Because the microenvironment that supports hematopoietic stem cell (HSC) proliferation and differentiation is not fully understood, we adapted a heterotopic bone formation model as a new approach for studying the HSC microenvironment in vivo. Endogenous HSCs homed to tissue-engineered ossicles and individually sorted HSCs from ossicles were able to reconstitute lethally irradiated mice. To further explore this model as a system to study the stem cell niche, ossicles were established with or without anabolic parathyroid hormone (PTH) treatment during the 4-week course of bone development. Histology and micro-computed tomography showed higher bone area-to-total area ratios, thicker cortical bone and trabecular bone, significantly higher bone mineral density and bone volume fraction in PTH-treated groups than in controls. By an in vivo competitive long-term reconstitution assay, HSC frequency in the ossicle marrow was 3 times greater in PTH groups than in controls. When whole bone marrow cells were directly injected into the ossicles after lethal irradiation, the PTH-treated groups showed an enhanced reconstitution rate compared with controls. These findings suggest the residence of HSCs in heterotopic bone marrow and support the future use of this ossicle model in elucidating the composition and regulation of the HSC niche.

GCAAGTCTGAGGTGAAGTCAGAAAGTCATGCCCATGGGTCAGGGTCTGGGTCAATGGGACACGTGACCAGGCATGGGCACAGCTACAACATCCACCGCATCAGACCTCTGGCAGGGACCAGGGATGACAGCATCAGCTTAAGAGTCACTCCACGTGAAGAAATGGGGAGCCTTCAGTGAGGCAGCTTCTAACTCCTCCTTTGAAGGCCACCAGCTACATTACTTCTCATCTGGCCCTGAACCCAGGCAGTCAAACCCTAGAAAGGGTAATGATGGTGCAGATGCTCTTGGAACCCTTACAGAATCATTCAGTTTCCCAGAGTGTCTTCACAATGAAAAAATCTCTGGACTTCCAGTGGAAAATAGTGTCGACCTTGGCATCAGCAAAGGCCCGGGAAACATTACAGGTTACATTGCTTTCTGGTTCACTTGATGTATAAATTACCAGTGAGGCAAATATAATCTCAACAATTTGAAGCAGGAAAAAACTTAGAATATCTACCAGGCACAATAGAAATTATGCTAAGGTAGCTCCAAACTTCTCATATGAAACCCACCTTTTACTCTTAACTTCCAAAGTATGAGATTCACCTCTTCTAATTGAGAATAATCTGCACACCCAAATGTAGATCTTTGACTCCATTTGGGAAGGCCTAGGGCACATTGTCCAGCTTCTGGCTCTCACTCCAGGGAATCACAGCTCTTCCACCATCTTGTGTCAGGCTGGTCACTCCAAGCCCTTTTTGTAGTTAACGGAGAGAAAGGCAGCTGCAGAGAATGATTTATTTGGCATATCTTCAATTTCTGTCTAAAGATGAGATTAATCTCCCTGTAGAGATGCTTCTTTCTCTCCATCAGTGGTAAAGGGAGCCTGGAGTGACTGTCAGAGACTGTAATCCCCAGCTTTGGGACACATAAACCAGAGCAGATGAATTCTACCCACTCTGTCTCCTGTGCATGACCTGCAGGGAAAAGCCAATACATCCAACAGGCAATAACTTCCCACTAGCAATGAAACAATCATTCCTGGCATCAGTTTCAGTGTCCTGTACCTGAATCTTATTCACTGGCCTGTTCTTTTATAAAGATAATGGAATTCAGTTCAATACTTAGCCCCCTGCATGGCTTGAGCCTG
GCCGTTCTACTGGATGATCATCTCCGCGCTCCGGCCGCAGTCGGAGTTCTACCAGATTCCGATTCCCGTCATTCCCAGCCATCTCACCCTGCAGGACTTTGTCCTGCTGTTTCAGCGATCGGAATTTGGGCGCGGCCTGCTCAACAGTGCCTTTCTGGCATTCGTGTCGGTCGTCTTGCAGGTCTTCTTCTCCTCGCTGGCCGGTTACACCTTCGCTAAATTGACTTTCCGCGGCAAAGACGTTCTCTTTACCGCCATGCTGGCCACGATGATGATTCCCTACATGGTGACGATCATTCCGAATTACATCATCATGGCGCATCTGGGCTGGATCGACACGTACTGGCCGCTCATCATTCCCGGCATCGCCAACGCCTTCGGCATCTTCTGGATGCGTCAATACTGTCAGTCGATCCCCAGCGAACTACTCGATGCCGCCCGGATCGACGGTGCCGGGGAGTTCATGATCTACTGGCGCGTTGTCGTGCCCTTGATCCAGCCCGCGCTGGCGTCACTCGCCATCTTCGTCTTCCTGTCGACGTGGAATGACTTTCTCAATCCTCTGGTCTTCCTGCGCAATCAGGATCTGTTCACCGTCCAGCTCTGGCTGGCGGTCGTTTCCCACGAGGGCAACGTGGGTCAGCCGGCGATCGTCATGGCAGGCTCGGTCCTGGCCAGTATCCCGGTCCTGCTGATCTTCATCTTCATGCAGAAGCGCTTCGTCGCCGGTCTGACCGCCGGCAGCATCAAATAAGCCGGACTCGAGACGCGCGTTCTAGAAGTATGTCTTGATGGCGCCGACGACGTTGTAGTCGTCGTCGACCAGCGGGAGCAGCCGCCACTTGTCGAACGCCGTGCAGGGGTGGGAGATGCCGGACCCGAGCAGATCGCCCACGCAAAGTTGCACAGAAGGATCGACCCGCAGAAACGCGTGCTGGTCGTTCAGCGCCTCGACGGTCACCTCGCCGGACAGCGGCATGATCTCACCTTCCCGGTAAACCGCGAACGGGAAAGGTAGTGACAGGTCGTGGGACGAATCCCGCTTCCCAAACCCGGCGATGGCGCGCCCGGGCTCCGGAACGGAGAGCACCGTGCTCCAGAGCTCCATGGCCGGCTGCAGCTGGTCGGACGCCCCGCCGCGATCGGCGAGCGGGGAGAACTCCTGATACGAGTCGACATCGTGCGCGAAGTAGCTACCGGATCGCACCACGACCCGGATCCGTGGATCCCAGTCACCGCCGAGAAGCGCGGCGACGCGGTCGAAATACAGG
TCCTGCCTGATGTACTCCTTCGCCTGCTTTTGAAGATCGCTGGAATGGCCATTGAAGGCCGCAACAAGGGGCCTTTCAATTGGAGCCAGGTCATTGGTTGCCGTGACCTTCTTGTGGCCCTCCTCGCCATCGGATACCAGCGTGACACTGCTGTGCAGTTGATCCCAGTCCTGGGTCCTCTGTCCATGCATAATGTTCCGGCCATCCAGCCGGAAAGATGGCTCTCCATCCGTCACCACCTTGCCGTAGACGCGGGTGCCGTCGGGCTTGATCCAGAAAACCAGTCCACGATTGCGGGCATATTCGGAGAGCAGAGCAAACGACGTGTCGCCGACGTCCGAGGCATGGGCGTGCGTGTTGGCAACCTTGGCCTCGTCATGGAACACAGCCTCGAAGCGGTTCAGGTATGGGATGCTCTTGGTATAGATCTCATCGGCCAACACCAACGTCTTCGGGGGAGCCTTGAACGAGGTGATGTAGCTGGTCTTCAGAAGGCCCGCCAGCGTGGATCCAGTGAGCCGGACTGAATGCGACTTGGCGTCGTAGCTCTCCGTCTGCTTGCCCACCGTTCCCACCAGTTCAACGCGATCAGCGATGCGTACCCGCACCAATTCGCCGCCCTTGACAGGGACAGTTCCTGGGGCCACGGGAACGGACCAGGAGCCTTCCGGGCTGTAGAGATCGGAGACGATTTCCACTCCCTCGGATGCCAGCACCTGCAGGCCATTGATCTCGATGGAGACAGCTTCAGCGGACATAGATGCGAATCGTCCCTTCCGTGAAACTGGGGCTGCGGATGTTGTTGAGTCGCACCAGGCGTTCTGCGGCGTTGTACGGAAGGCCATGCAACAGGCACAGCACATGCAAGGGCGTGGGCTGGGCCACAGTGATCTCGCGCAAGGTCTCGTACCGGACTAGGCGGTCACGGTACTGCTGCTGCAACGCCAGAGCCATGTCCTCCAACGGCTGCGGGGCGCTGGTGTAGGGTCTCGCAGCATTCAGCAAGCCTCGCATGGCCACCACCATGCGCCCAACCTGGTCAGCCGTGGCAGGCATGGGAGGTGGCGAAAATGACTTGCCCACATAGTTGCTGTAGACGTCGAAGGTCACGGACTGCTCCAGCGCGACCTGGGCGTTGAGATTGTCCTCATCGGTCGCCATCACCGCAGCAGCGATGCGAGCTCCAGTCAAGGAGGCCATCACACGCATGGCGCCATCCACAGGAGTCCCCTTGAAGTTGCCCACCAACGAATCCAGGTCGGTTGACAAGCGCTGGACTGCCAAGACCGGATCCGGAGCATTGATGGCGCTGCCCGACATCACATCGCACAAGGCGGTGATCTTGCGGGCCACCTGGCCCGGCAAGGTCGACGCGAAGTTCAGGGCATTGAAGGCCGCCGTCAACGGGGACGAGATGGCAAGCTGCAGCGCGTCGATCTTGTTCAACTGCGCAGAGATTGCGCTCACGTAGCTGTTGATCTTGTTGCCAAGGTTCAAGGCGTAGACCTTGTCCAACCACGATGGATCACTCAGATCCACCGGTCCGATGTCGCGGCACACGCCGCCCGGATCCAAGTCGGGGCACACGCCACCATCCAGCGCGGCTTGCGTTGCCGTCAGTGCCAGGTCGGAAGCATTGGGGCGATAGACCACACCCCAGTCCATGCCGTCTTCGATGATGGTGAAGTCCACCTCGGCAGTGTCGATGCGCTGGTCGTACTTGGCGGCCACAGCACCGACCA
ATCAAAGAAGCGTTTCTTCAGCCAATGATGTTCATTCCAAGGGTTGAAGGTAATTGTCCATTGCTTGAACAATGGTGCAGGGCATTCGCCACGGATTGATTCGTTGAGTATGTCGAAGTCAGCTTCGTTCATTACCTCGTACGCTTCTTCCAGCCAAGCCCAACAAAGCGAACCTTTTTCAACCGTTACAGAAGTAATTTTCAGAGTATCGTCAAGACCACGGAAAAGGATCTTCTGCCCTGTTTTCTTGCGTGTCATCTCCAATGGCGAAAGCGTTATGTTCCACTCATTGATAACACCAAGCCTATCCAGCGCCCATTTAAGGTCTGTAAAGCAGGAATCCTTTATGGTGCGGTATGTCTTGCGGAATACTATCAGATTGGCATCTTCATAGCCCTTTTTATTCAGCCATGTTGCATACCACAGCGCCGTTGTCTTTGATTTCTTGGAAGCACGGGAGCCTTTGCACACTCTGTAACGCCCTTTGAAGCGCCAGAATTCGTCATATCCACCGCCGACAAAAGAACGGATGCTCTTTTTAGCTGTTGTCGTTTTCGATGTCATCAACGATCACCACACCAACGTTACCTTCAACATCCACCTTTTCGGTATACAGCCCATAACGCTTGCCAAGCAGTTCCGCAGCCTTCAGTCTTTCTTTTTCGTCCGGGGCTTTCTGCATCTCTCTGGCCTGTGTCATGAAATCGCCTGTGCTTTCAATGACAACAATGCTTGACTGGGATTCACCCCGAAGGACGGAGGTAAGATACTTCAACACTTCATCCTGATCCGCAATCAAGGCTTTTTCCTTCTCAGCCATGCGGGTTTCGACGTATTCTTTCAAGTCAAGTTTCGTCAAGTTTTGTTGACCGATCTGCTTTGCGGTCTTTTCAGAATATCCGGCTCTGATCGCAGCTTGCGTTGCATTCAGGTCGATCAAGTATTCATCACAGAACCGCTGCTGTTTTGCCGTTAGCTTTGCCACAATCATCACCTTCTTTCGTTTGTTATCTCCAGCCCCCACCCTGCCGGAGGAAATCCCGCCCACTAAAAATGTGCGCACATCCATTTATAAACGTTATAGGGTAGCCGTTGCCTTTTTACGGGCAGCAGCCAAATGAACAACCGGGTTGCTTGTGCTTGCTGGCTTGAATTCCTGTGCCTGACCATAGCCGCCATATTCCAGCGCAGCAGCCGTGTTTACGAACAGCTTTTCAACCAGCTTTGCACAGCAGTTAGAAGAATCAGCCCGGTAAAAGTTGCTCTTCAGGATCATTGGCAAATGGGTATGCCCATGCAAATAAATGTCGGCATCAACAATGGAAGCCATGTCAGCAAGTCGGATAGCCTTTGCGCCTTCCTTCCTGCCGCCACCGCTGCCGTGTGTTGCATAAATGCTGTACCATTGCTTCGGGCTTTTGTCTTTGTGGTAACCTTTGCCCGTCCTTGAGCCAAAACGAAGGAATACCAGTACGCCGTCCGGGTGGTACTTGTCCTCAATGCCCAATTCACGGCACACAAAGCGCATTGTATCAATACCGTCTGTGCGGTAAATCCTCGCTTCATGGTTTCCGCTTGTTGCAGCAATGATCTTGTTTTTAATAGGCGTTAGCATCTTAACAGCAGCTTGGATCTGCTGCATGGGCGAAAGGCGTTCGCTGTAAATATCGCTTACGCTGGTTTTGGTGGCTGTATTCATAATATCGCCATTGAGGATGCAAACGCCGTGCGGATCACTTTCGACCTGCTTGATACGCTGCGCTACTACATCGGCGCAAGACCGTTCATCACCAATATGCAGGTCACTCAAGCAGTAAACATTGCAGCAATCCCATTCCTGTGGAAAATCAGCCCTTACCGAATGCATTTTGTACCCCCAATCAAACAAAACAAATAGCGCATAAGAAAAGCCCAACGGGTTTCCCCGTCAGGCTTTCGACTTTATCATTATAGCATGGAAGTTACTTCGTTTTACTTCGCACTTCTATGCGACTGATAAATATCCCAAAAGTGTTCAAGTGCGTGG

ASJC Scopus subject areas
- Cell Biology